QUEENSLAND is renowned for its coal mining industry, which generates billions of dollars in revenue and thousands of jobs for Australians.

Now the state’s coal mining industry is about to enter a new era of growth, after the Queensland government opened up 7000sq km of land in its Bowen and Surat coal basins to fresh exploration activity for coal and gas.

Mining companies have been invited to stake their claim in the exploration territory to sow the seeds for the next generation of resources projects.

Queensland Member of Parliament for the Mackay constituency, Julieanne Gilbert, said the exploration program could result in significant job opportunities.

“Two areas in the highly prospective Bowen Basin have been earmarked for metallurgical coal – this Basin is already the world’s largest exporter of seaborne metallurgical coal in the world,” she said.

One of the exploration areas is 40km north-west of Moranbah, comprising 11 blocks covering 35sq km and is prospective for metallurgical coal.


A second area, covering 73sq km in 23 blocks and 60 km north-east of Moranbah, is prospective for thermal and coking coal.

Tenders seeking expressions of interest for the 2020 coal exploration program will open this month and close by May.

Land will be awarded to successful bidders by August this year.

Resources powerhouse

In the two-year period to September 2019, exploration investment in Queensland had risen 27pc, and the government has released a record 64,000sq km for exploration activity in its past three programs.

Queensland Natural Resources, Mines and Energy Minister Anthony Lynham said exploration investment was critical for Queensland to remain a resources powerhouse and to meet the world’s demand for resources.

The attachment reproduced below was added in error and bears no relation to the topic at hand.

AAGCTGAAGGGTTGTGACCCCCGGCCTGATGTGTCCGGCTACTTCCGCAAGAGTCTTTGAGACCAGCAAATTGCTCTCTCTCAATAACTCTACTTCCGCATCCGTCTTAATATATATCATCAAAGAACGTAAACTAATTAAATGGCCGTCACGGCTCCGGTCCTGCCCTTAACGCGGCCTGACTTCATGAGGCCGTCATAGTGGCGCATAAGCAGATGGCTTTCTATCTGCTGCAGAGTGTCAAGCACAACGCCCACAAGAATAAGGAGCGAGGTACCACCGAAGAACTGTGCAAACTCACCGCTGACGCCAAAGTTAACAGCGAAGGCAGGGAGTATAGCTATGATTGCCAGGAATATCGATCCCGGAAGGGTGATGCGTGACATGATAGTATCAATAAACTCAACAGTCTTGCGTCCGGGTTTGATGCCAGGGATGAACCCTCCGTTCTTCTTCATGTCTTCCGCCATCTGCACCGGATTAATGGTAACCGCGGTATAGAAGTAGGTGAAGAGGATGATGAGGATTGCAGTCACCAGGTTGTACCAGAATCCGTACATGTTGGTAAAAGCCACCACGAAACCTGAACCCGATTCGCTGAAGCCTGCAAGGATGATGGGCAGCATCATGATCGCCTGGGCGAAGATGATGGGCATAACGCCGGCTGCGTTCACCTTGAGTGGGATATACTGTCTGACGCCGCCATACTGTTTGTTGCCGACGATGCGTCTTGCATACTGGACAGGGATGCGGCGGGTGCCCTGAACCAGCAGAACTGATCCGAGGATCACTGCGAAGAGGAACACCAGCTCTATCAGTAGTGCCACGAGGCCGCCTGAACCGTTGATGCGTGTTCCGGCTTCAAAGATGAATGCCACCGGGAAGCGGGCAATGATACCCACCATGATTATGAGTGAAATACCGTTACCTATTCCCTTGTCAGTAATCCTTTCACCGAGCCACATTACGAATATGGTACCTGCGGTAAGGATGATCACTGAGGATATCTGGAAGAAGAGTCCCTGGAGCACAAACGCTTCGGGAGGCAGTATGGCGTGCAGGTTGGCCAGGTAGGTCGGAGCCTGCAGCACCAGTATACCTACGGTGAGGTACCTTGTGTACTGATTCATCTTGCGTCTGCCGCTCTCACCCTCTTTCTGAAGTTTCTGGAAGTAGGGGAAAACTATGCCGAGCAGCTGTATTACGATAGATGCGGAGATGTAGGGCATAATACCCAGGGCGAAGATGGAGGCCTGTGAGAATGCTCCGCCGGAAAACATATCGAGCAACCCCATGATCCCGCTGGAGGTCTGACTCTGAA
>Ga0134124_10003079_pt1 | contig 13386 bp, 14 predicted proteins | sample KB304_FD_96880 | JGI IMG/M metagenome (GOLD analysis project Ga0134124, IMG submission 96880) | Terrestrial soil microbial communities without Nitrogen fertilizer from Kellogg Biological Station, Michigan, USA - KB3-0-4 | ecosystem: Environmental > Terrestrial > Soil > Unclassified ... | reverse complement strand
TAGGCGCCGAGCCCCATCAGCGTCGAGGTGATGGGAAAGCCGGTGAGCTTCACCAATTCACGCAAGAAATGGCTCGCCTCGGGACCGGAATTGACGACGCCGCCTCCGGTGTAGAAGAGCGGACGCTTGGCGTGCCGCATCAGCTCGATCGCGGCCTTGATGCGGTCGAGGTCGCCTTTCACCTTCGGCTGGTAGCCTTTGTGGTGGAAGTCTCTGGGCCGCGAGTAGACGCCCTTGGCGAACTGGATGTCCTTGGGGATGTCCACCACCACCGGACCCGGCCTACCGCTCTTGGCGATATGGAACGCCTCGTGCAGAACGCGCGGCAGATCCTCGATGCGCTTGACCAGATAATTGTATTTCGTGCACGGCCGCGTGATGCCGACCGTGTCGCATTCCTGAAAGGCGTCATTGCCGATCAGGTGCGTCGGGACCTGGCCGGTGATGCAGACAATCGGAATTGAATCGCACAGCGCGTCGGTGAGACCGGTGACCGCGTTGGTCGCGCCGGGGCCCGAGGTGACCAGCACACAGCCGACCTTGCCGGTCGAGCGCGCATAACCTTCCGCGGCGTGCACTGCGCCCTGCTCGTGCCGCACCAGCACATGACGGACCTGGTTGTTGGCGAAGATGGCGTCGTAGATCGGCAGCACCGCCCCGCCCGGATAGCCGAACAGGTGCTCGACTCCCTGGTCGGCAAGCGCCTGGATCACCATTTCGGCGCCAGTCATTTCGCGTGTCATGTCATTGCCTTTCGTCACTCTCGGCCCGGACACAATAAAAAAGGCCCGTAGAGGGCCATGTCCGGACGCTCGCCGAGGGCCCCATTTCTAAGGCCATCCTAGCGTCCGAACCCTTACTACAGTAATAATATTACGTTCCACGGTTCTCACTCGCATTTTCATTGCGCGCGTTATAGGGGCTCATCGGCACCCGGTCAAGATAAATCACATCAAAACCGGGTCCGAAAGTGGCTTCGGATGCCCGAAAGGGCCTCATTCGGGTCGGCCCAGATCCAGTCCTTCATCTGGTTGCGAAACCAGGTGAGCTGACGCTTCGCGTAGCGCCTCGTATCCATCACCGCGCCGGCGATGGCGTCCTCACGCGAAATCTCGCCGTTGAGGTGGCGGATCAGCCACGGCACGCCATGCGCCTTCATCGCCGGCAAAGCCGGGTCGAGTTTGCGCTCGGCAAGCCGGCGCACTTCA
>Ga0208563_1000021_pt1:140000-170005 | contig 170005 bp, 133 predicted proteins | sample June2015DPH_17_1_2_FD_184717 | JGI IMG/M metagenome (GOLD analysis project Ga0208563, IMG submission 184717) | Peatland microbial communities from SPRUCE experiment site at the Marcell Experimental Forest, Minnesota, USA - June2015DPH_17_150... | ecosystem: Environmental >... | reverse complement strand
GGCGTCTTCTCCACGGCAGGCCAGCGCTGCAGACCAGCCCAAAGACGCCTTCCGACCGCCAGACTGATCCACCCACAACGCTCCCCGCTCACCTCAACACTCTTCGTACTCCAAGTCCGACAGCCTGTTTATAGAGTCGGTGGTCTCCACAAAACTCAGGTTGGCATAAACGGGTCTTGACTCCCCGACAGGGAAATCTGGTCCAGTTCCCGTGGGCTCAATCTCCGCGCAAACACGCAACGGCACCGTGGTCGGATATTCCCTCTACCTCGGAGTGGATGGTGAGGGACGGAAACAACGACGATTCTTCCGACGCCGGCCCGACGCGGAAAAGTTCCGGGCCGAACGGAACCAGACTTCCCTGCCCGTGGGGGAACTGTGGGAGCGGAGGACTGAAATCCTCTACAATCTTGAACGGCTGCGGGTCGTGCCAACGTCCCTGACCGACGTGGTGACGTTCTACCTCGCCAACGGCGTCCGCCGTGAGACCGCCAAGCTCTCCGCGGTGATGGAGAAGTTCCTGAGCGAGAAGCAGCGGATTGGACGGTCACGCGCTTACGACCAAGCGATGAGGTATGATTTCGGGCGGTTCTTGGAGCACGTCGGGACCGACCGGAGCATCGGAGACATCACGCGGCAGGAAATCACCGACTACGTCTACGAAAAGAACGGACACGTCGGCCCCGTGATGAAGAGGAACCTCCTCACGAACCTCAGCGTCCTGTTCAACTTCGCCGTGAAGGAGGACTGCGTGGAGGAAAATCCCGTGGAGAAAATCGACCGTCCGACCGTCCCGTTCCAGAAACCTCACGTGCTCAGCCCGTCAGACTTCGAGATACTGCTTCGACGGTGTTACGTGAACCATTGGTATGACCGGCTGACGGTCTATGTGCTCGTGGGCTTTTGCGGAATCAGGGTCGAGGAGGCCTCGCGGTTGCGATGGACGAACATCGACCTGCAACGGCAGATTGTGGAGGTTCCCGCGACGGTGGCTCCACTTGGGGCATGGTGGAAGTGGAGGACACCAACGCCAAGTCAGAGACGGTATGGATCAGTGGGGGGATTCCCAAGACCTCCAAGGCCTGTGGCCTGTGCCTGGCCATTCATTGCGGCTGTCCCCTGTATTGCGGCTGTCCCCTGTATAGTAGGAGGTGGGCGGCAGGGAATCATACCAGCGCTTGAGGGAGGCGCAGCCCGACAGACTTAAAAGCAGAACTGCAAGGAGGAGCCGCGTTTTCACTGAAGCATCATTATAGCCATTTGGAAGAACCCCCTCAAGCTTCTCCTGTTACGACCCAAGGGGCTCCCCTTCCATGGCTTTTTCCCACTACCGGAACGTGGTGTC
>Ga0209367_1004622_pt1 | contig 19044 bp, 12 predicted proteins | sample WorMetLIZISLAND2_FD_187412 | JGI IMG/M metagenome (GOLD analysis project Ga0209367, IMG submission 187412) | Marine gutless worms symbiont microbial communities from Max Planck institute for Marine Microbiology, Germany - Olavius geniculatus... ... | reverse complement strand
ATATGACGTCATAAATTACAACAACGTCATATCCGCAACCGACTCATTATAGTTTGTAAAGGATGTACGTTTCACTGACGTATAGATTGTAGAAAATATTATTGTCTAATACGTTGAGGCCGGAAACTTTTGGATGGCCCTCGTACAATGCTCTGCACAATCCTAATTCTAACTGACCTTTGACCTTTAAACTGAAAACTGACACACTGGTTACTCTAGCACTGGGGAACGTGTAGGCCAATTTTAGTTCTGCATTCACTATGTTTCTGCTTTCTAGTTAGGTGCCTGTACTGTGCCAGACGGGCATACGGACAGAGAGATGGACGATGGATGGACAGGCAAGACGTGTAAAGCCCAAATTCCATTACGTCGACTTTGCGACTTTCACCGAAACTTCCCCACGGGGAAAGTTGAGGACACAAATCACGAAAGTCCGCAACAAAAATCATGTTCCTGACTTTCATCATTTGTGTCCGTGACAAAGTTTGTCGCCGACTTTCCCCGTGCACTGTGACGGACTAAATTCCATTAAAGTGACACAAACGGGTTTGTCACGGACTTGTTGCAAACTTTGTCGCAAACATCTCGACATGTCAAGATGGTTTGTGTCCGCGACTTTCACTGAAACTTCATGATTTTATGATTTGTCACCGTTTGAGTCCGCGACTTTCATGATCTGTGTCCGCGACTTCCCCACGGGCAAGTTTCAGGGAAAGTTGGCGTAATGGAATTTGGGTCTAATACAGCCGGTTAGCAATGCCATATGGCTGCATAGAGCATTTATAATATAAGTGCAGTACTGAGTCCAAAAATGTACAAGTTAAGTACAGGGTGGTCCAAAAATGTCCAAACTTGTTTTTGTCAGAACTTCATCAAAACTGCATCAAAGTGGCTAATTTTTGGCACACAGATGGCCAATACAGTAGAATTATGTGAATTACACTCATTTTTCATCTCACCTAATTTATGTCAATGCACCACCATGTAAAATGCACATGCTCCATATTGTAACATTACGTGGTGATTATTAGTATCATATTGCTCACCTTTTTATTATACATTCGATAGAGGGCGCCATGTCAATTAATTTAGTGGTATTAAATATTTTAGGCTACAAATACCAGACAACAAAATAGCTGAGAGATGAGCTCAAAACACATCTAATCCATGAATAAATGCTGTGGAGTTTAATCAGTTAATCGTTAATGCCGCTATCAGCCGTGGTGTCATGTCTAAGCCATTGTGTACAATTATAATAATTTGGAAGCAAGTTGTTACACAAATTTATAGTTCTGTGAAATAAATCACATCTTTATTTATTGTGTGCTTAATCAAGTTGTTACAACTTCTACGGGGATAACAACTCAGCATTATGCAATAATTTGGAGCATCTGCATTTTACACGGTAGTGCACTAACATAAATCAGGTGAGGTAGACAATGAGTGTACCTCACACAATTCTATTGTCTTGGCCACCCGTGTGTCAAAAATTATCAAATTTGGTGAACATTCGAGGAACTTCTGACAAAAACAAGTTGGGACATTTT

The Queensland Resources Council, which represents coal miners and mining interests in the state, welcomed the land release for exploration.

QRC chief executive Ian Macfarlane said the organisation supported the move.

“A proactive exploration program secures tomorrow’s resource industry while supporting jobs, many of which will be in regional Queensland,” he said.

A coal handling and processing plant (CHPP) in operation at TerraCom’s Blair Athol mine

Bowen Basin

Most of the state’s existing mining for coal is focussed on Queensland’s giant Bowen Basin, a 650km long coalfield that covers an area of up to 75,000sq km.

Stretching from Collinsville at its northern tip down to Moura at its southern end, the Bowen Basin coalfield is a hive of activity with around 50 coal mines.

Coal mining started around Collinsville in the 1920s and was joined by mines at Baralaba and Moura in the 1950s, before really taking off in the 1960s with a series of mining towns in Moranbah, Dysart, Middlemount and Blackwater.

Several household name companies mine coal in the Bowen Basin, including Adaro Energy and EMR Capital, Anglo American, Baralaba Coal, Batchfire Callide, BHP in partnership with Mitsubishi and Mitsui, Coronado Global Resources, Glencore, Idemitsu Australia Resources, Jellinbah Group, Peabody Energy, QCoal Group, Sojitz Coal Mining and Yancoal Australia.

They are soon to be joined by India-headquartered company Adani Australia, currently building a mine in the Galilee coalfield, one step over from the Bowen Basin on its western side, and virtually untouched in terms of coal mining.